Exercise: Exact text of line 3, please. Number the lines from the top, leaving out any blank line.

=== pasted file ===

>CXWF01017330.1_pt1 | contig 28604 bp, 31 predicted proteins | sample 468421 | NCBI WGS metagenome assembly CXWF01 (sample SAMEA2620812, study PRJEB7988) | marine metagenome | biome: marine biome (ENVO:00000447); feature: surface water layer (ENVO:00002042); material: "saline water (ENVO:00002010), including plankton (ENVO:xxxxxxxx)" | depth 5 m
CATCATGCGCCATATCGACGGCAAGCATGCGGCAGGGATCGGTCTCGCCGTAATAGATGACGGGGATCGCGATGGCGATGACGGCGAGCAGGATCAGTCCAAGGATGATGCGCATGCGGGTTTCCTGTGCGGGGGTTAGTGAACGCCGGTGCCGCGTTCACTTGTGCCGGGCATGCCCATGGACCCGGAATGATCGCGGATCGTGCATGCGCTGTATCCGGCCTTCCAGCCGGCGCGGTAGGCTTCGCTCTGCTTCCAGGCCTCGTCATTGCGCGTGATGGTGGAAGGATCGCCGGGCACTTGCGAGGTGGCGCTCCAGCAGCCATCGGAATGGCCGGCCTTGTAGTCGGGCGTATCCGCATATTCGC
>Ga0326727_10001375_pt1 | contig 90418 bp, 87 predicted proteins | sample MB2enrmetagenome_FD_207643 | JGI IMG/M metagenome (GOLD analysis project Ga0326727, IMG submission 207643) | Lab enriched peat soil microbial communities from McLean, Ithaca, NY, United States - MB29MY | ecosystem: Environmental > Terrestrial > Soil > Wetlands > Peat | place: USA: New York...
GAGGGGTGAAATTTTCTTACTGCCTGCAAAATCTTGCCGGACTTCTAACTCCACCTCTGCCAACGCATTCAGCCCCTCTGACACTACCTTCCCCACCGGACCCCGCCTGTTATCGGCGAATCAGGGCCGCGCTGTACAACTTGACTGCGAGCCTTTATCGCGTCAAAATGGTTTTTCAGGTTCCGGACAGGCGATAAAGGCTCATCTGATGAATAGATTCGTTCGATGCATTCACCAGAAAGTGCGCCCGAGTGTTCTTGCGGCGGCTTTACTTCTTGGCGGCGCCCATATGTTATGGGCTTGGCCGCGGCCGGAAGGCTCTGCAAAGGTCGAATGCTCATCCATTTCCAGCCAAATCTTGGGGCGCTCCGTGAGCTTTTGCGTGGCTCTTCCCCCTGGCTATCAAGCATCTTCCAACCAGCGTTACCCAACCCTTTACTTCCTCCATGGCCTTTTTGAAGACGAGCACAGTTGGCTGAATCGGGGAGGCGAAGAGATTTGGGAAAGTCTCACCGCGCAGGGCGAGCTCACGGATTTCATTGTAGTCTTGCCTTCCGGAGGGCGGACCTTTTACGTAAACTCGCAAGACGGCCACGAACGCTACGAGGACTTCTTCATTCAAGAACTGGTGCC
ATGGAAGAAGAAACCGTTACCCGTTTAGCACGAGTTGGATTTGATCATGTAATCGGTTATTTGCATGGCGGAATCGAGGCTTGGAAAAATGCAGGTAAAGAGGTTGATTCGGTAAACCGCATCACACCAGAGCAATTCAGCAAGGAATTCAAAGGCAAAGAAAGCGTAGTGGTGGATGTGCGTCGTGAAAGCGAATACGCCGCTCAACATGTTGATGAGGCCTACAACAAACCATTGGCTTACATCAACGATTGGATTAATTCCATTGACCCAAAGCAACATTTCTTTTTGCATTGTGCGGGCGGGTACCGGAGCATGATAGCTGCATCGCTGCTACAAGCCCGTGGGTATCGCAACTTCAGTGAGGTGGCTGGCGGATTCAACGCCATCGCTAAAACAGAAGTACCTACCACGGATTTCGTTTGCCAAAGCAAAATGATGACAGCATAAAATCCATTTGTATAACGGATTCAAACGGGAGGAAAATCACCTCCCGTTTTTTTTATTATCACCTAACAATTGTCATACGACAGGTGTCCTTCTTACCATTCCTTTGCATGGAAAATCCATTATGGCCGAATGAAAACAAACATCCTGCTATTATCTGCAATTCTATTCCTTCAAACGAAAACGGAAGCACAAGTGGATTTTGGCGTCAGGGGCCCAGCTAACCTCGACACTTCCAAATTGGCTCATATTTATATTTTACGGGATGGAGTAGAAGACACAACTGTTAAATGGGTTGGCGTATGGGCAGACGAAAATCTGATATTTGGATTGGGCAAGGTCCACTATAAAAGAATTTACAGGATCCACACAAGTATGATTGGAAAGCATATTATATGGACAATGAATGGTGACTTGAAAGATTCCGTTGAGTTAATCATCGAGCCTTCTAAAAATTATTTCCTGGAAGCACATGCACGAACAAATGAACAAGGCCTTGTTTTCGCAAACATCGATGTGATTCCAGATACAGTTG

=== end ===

>Ga0326727_10001375_pt1 | contig 90418 bp, 87 predicted proteins | sample MB2enrmetagenome_FD_207643 | JGI IMG/M metagenome (GOLD analysis project Ga0326727, IMG submission 207643) | Lab enriched peat soil microbial communities from McLean, Ithaca, NY, United States - MB29MY | ecosystem: Environmental > Terrestrial > Soil > Wetlands > Peat | place: USA: New York...